Kim Jong Il Looking at Things

by Joao Rocha


Photographs: various photographers; edited by Joao Rocha

Text: Marco Bohr

Publisher: Jean Boite Editions

190 pages

Pictures: 74 color illustrations

Year: First published in 2012

ISBN: 978-2-36568-002-8

Price: 65

Comments: Sixth edition; Hardcover; Collection "Follow Me, Collecting Images Today"; 16,7 x 24 cm; Graphic design by Renaud Othnin-Girard; Bilingual edition English and French.

Kim Jong Il Looking at Things is one of the most followed, shared and imitated monothematic Tumblr in recent years. Collected by João Rocha, this uninterrupted series of photographs of North Korea's Dear Leader looking at things fascinates with its formal rigor and intensity. Without removing these photographs their primary function - to raise Kim Jong-Il to an iconic rank - this series forces a shift in the purpose of propaganda. The icon changes to taxonomy, the viewer is being watched, and the meaning of this images beaks away.

Accompanied by an essay by Marco Bohr entitled Looking at Kim Jong-Il Looking at Things, the book reveals the springs of our fascination for these accumulated images on the Internet - these memes - analyzing how a series of photographs apparently innocent becomes viral and attractive. By publishing Kim Jong Il Looking at Things in the collection FOLLOW ME, Collecting Images Today, Jean Boîte Éditions continues to highlight another art scene, which establishes the online collector as a creator, and the ephemeral in the perennial.

 

« [The book] ranges from the sublime to the ridiculous, but the unconscious humour in the images derives from the fact that, no matter how humble the object, each picture has been given the same portentous, formulaic treatment. »
– Martin Parr and Gerry Badger in The Photobook : A History Volume III, Phaidon Press Limited, 2014, London

 « The spare, almost clinical look of the images (…) coupled with the often profoundly mundane nature of the objects at hand lend the entire portfolio a tone that is one part humorous and three parts crazy. […] Fortunately for all of us, the Dear Leader lives on in Rocha’s book, where we can look at him looking at things to our collective hearts’ content. »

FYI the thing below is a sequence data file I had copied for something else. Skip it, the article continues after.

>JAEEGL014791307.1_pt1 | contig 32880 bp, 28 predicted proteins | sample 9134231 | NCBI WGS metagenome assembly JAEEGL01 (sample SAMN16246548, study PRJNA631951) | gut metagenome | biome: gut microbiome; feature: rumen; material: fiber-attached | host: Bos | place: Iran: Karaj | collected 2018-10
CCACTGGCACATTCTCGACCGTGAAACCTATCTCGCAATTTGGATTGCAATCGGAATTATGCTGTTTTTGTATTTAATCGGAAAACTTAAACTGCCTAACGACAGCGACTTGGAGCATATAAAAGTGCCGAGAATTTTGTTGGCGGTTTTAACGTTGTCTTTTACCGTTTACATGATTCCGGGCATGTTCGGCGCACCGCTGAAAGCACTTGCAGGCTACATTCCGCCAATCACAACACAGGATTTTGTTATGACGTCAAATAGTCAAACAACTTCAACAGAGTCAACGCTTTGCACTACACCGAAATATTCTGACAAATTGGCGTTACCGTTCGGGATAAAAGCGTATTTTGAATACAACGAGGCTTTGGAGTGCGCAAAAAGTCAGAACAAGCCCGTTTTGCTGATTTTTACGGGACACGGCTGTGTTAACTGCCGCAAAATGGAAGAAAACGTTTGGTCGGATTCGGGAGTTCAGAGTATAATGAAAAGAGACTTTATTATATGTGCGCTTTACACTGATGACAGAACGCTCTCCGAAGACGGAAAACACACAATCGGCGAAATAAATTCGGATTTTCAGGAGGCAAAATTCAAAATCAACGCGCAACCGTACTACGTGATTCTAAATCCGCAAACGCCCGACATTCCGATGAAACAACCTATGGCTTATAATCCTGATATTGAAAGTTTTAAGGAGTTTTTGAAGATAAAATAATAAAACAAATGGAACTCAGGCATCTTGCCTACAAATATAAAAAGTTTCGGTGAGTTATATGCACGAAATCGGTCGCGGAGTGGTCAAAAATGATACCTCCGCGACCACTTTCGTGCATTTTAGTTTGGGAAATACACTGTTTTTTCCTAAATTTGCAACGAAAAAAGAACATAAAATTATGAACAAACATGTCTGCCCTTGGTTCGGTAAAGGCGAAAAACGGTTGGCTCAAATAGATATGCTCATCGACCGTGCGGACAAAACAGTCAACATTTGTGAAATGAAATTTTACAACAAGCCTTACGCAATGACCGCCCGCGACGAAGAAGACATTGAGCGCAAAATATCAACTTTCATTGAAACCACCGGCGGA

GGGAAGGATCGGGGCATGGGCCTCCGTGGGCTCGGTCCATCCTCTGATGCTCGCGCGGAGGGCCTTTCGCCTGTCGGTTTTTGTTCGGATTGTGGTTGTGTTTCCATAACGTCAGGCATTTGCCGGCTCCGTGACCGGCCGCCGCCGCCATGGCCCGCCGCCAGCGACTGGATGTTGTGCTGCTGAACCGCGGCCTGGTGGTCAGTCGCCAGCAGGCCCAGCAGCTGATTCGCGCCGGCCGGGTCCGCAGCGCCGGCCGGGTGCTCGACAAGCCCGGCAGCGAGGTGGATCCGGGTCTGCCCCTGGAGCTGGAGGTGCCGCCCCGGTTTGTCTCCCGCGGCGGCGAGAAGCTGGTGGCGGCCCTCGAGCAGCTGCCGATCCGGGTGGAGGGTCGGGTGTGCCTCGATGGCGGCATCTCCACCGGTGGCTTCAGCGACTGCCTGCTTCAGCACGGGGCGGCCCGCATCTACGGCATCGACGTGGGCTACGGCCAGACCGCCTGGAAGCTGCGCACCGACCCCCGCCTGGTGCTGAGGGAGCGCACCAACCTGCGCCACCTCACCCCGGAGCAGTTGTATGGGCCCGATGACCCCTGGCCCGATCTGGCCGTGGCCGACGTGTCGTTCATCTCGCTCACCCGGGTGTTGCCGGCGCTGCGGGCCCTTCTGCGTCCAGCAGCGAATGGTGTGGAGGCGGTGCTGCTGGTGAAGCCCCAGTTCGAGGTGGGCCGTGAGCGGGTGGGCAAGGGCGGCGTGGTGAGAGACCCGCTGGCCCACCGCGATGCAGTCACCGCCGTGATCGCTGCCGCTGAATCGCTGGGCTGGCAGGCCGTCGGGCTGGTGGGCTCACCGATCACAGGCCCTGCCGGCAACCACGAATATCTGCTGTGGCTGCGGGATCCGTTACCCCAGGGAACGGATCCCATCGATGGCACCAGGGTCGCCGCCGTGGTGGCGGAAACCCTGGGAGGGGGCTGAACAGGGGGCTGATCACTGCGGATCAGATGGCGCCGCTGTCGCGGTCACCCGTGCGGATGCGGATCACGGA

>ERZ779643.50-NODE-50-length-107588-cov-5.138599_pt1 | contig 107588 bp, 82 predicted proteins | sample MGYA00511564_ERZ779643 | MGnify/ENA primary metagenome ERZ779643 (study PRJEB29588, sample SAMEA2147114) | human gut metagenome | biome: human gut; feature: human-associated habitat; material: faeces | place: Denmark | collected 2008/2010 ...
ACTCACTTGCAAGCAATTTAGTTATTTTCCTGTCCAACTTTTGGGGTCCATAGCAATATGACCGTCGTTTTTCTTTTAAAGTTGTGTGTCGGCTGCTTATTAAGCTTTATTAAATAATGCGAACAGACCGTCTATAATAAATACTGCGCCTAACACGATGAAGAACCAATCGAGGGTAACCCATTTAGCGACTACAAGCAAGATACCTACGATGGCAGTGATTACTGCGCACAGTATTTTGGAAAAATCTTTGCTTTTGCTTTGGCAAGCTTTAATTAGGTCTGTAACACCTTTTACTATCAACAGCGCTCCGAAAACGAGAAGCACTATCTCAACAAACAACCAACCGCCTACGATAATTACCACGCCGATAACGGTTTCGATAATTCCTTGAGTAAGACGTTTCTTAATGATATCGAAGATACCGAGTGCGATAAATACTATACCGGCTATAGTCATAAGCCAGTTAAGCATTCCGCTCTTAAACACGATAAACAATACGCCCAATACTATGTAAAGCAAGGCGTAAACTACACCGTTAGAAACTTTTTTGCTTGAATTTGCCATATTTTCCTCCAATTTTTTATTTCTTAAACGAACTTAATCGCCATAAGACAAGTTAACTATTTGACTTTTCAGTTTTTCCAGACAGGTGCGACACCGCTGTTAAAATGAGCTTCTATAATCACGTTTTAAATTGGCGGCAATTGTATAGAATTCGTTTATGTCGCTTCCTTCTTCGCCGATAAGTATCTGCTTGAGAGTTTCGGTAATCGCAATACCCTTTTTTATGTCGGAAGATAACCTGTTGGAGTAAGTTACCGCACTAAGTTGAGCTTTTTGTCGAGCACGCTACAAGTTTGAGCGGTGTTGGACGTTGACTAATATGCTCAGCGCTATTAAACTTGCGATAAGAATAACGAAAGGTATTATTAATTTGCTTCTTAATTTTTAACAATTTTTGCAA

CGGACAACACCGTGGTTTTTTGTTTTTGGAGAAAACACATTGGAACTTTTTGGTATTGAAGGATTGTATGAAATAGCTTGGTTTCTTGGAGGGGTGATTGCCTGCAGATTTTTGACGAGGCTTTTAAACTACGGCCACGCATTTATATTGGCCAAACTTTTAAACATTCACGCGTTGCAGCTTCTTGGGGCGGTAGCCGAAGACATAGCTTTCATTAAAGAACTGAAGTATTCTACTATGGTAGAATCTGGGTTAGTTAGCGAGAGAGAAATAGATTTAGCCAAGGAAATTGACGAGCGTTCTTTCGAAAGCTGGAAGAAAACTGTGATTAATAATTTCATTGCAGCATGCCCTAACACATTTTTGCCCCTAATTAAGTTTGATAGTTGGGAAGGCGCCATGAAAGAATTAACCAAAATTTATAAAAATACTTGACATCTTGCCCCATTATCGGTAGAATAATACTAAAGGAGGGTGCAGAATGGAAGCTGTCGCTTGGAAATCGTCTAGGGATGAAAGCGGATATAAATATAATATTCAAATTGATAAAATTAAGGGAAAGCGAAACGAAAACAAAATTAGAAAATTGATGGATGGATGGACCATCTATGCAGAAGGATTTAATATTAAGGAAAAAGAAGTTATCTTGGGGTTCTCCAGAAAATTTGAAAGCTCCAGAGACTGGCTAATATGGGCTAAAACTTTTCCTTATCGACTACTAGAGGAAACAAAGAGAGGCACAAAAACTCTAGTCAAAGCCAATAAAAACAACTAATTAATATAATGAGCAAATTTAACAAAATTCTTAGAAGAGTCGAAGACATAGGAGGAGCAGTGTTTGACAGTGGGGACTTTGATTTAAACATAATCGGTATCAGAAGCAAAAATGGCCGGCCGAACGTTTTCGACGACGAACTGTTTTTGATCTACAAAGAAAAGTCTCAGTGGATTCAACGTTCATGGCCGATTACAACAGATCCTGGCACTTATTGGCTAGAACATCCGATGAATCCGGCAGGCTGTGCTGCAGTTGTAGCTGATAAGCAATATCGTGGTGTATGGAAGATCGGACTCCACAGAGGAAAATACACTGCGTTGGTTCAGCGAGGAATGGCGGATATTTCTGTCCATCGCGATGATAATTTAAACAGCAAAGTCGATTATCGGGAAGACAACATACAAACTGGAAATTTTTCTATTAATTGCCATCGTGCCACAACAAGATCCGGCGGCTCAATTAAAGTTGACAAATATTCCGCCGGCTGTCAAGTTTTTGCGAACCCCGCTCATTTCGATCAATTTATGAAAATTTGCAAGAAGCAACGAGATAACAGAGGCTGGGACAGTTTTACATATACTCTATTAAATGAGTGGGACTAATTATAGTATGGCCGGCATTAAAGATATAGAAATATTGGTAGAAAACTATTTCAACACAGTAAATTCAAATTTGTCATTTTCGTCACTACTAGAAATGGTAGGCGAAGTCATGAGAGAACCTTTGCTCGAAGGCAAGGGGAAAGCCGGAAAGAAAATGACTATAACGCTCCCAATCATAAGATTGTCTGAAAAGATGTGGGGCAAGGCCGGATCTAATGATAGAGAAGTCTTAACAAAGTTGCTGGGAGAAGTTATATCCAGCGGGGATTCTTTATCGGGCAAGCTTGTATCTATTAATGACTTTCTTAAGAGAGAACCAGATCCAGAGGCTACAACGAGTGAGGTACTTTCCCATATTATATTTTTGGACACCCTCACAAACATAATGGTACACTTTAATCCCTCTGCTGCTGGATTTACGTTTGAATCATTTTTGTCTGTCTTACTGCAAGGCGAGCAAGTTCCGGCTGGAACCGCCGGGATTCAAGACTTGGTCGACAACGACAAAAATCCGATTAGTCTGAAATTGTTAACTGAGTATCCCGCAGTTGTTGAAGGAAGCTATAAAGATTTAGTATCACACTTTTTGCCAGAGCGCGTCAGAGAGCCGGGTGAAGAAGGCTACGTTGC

– Time

« Are these pictures the works of North Korean photographers? Of Joao Rocha? Or of the web swarm that shares, reblogs, and forwards them? Memes owe their existence to multiple authors, while the book as a definite composition necessarily has an identifiable author. »
– Texte Zür Kunst


More books by Joao Rocha

more books tagged »Portuguese« | >> see all

more books tagged »North Korea« | >> see all

more books tagged »documentary« | >> see all

Random selection from the Virtual bookshelf josefchladek.com

 
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Kim Jong Il Looking at Things

by Joao Rocha


Photographs: various photographers; edited by Joao Rocha

Text: Marco Bohr

Publisher: Jean Boite Editions

190 pages

Pictures: 74 color illustrations

Year: First published in 2012

ISBN: 978-2-36568-002-8

Price: 65

Comments: Sixth edition; Hardcover; Collection "Follow Me, Collecting Images Today"; 16,7 x 24 cm; Graphic design by Renaud Othnin-Girard; Bilingual edition English and French.

Kim Jong Il Looking at Things is one of the most followed, shared and imitated monothematic Tumblr in recent years. Collected by João Rocha, this uninterrupted series of photographs of North Korea's Dear Leader looking at things fascinates with its formal rigor and intensity. Without removing these photographs their primary function - to raise Kim Jong-Il to an iconic rank - this series forces a shift in the purpose of propaganda. The icon changes to taxonomy, the viewer is being watched, and the meaning of this images beaks away.

Accompanied by an essay by Marco Bohr entitled Looking at Kim Jong-Il Looking at Things, the book reveals the springs of our fascination for these accumulated images on the Internet - these memes - analyzing how a series of photographs apparently innocent becomes viral and attractive. By publishing Kim Jong Il Looking at Things in the collection FOLLOW ME, Collecting Images Today, Jean Boîte Éditions continues to highlight another art scene, which establishes the online collector as a creator, and the ephemeral in the perennial.